The interim verdict on Dalglish -- however ham-fisted his handling of the Suarez eruption -- has to be so far, so predominantly good.
As revealed in Wednesday's ultimately frustrating game at Wigan, Liverpool are still some way from being an entirely reclaimed significant article.
Even with Suarez on the field, and showing once more why so many of the Liverpool fans are so prepared to turn their back on so many of the worst implications of his conviction, Liverpool once again revealed the lack of cutting edge in front of goal they were supposed to have banished when they invested so much of the Fernando Torres money in signing Andy Carroll.
Young Jordan Henderson's game has shown considerable improvement since his distinctly underwhelming arrival at Anfield, but was he really worth £6m more than the fee received for the much more rounded, and inventive, Raul Meireles?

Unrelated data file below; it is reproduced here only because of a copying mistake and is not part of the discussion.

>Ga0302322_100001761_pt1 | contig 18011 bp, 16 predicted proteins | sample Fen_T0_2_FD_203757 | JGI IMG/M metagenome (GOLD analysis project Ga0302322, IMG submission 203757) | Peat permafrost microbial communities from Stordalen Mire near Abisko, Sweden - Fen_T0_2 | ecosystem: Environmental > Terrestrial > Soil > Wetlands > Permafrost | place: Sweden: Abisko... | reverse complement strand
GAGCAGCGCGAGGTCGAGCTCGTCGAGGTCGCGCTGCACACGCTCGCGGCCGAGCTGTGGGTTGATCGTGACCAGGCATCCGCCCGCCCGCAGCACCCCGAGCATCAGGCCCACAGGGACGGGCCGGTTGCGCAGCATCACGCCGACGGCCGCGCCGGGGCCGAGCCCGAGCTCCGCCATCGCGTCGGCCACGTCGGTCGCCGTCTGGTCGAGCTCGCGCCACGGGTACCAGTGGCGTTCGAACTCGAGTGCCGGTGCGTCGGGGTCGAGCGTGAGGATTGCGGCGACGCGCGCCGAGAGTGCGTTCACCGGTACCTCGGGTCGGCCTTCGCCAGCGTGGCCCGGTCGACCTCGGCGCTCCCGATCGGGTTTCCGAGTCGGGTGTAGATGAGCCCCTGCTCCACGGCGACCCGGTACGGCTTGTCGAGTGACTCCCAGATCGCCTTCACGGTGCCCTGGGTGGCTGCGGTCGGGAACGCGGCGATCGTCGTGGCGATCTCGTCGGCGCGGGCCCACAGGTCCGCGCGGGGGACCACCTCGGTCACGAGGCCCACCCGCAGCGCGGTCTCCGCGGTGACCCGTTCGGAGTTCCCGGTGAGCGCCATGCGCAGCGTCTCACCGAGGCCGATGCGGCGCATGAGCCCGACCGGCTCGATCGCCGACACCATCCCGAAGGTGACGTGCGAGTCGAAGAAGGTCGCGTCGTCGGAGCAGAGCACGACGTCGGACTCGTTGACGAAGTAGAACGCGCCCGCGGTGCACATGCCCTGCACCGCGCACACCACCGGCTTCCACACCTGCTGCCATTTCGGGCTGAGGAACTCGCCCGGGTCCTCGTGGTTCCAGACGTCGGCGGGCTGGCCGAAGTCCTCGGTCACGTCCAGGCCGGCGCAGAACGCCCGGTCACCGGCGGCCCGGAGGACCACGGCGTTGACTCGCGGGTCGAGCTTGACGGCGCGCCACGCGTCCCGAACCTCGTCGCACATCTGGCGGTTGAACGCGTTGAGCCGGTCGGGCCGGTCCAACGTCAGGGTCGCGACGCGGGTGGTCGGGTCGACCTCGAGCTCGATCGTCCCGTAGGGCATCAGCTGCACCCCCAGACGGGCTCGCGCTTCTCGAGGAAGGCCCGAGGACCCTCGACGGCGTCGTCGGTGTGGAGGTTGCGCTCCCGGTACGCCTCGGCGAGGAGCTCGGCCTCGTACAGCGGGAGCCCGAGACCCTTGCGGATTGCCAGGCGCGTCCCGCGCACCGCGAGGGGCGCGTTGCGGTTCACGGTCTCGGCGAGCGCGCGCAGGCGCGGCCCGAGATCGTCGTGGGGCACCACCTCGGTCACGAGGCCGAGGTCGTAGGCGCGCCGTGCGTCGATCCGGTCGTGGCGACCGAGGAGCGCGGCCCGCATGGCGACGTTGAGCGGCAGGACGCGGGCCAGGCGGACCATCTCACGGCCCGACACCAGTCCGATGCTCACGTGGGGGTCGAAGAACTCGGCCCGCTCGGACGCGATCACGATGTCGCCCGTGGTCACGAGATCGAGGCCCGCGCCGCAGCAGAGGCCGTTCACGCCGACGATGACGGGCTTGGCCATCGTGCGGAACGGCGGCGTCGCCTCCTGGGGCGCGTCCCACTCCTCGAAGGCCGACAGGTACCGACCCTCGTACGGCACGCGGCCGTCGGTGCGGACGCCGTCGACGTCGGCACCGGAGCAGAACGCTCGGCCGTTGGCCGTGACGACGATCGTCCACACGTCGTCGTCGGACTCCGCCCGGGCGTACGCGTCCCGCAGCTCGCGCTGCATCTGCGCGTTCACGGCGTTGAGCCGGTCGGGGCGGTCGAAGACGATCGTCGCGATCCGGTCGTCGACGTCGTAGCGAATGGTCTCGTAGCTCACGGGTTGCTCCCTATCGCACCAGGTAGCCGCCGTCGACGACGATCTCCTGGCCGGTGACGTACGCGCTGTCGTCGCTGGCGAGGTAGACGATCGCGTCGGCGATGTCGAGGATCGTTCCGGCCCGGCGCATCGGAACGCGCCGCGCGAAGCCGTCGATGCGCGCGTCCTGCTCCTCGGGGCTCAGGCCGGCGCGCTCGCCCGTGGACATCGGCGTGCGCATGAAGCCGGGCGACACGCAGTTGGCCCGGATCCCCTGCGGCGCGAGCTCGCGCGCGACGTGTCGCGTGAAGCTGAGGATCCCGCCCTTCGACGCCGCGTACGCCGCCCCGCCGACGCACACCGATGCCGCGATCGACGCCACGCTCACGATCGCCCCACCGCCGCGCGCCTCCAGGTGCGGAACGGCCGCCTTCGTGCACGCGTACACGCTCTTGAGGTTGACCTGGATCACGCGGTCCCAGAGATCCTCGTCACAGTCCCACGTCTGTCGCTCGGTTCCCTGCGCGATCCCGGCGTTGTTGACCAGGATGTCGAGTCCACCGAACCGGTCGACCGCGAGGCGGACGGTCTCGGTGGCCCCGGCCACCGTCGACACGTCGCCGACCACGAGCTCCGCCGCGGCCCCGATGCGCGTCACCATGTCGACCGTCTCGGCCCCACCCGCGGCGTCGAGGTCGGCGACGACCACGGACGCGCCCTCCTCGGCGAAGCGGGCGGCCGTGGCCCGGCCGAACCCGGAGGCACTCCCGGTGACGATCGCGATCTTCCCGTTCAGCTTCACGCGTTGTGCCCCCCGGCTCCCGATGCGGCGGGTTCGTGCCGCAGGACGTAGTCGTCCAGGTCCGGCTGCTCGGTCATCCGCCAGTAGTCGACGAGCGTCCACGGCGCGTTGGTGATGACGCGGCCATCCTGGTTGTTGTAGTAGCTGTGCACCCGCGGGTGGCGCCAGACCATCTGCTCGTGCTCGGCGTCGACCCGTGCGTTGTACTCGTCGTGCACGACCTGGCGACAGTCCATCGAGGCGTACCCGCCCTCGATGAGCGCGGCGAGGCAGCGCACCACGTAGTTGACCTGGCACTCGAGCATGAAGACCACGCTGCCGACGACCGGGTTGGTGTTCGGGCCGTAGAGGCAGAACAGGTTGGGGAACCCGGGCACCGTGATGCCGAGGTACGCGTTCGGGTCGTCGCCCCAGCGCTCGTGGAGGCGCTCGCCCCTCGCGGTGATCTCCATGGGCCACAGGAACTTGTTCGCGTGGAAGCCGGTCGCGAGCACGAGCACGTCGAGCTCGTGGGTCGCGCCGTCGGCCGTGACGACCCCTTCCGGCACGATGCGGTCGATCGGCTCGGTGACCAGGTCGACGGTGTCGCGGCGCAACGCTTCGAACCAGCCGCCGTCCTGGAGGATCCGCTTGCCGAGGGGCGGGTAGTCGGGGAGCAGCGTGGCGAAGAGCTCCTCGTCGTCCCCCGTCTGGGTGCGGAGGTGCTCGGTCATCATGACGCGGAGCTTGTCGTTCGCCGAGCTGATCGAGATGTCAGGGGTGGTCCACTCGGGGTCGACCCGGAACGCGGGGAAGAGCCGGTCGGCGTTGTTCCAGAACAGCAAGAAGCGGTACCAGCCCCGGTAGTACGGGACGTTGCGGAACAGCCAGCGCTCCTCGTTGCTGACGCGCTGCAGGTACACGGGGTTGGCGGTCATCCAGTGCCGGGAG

The jury has to be similarly reflective in the case of Charlie Adam. He is a player of some skill and substance, no doubt, but many fans have been left increasingly restive by the sporadic appearances of the old hero Steven Gerrard. Dwarfing everything this side of the suspension of Suarez, however, is the sense that Dalglish's belief in the potential of Carroll may prove to have been catastrophically misplaced.
England coach Fabio Capello certainly reached quickly for Pontius Pilate's water and towels after a brief exposure to the pony-tailed giant.
Asked why he had discarded Carroll, Capello's response could hardly have been more pointed. "That is not a question for me," said the Italian. "You should ask Andy Carroll. His future is in his own hands."
There has been nothing like such candour from the master of Anfield.